If you compare fresh boletus, beef and carrot, you can say that the water content of the mushroom representative is similar to that in carrot; the least water has beef. The level of protein substances in meat is more than three times higher than in the boletes, but carrots have more than four times less than mushrooms. Real ones have 5 times more sugars than beef but much less than carrots. The cellulose content in mushrooms is lower than in carrots (meat, of course, has no cellulose). The content of mineral salts is similar in all compared substances (fresh) and amounts to about 1%, while the calorific value of fresh boletus is the same as carrots and only four times smaller than beef. Mushrooms therefore have a lot of mineral salts, a significant amount of sugars and relatively little fat.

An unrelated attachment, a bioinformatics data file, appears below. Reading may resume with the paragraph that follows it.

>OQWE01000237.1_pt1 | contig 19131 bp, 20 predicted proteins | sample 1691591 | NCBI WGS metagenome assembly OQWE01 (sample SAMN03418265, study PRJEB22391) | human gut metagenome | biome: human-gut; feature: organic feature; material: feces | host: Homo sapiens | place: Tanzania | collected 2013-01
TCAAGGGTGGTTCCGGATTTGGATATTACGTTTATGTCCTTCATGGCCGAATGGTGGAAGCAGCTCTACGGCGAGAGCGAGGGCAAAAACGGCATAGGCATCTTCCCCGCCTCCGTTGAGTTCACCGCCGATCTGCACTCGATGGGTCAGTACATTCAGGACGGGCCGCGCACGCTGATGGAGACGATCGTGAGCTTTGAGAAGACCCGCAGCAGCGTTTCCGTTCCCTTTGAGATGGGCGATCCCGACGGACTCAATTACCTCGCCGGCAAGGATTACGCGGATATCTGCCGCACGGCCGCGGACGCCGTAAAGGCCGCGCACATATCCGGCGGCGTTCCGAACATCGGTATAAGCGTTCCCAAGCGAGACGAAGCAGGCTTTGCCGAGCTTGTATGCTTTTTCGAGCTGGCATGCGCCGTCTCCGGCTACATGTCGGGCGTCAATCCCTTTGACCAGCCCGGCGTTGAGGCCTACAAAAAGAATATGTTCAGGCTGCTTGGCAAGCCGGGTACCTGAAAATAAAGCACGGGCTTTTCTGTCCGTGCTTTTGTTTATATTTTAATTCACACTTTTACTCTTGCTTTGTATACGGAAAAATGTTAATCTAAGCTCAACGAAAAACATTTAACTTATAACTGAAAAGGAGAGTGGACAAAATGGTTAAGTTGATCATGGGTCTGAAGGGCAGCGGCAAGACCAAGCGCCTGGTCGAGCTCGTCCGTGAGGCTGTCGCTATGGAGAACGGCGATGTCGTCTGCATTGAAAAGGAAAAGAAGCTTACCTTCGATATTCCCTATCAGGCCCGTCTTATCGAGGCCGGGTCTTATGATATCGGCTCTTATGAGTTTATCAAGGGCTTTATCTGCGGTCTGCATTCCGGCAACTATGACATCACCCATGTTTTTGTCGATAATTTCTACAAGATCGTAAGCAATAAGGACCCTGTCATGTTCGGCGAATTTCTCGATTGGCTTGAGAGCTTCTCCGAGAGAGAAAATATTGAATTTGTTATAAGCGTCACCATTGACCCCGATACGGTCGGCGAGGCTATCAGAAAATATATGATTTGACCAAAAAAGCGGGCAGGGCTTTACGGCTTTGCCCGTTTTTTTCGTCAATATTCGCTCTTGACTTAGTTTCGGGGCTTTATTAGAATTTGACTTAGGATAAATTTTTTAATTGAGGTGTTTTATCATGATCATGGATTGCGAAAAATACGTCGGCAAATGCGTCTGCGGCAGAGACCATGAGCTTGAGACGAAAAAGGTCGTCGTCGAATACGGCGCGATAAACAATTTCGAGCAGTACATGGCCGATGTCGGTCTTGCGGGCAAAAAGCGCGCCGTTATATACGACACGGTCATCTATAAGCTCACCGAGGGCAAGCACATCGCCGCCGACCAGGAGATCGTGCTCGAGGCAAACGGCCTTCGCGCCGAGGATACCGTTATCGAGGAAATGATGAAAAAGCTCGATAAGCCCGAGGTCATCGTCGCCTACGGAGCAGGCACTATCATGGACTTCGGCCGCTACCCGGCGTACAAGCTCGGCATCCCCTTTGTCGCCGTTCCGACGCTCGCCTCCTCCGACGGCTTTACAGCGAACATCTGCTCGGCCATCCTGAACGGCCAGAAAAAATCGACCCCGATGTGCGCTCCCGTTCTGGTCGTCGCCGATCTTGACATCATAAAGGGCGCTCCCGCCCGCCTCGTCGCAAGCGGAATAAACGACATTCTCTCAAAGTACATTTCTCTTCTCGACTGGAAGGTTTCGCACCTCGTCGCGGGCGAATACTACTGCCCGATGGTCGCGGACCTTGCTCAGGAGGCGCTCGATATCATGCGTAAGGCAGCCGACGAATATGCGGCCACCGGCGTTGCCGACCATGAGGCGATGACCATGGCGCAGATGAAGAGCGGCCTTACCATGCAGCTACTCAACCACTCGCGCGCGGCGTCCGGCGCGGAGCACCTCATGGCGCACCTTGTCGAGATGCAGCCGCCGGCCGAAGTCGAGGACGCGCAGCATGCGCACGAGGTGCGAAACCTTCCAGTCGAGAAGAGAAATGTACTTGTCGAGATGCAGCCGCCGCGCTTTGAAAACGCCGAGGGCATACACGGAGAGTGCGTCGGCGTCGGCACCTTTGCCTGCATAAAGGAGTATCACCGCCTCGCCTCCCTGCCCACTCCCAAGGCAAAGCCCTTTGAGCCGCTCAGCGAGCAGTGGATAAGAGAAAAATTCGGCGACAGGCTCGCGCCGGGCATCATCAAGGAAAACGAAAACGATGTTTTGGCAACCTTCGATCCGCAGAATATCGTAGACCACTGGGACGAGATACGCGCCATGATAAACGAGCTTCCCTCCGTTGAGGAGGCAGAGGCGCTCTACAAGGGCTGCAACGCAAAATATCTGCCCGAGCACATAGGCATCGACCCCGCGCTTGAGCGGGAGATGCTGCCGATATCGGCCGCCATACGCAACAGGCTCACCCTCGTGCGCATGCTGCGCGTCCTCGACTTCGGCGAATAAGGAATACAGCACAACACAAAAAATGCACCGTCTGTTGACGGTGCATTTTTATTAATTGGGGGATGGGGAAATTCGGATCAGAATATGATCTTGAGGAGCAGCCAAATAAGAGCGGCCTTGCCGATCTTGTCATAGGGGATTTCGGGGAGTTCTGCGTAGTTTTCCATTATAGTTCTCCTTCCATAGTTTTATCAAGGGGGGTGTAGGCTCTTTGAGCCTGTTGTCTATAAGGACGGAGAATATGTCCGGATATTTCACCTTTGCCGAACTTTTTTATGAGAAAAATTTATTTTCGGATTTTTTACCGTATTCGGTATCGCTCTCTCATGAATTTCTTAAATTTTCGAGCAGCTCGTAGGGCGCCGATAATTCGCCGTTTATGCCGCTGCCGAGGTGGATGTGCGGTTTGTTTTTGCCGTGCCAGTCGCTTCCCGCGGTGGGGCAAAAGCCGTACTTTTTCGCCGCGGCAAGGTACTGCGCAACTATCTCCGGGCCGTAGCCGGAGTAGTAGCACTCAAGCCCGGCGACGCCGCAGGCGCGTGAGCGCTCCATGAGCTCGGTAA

In the column marked “protein”, the content of proteins and other substances containing nitrogen (in this group also includes chitin). Due to the fact that chitin is practically indigestible to humans, the nutritional value of mushrooms is not fully explained. Many researchers are skeptical about the nutritional value of mushrooms. Some experiments (eg Reutera) indicate that trypsin (a component of pancreatic juice) breaks down about 1/3 of the protein mass of dried mushrooms. According to Saltet, the mushroom contains 2/3 digestible and 1/3 indigestible proteins. According to Lintzel, the highest protein content is true, mushrooms and puffballs (over 5% of fresh weight) of which digestible proteins account for over 70% and in the case of mushrooms up to 88.5% . A surprisingly high protein content is recorded in puffballs. However, they can only be eaten when they are very young (as far as I know, all puffballs growing with us are edible). As the fruiting body matures, the amount of available protein decreases because at a later stage of development valuable nutrients are transferred to spores, which have extremely strong cell membranes based effectively on digestive enzymes.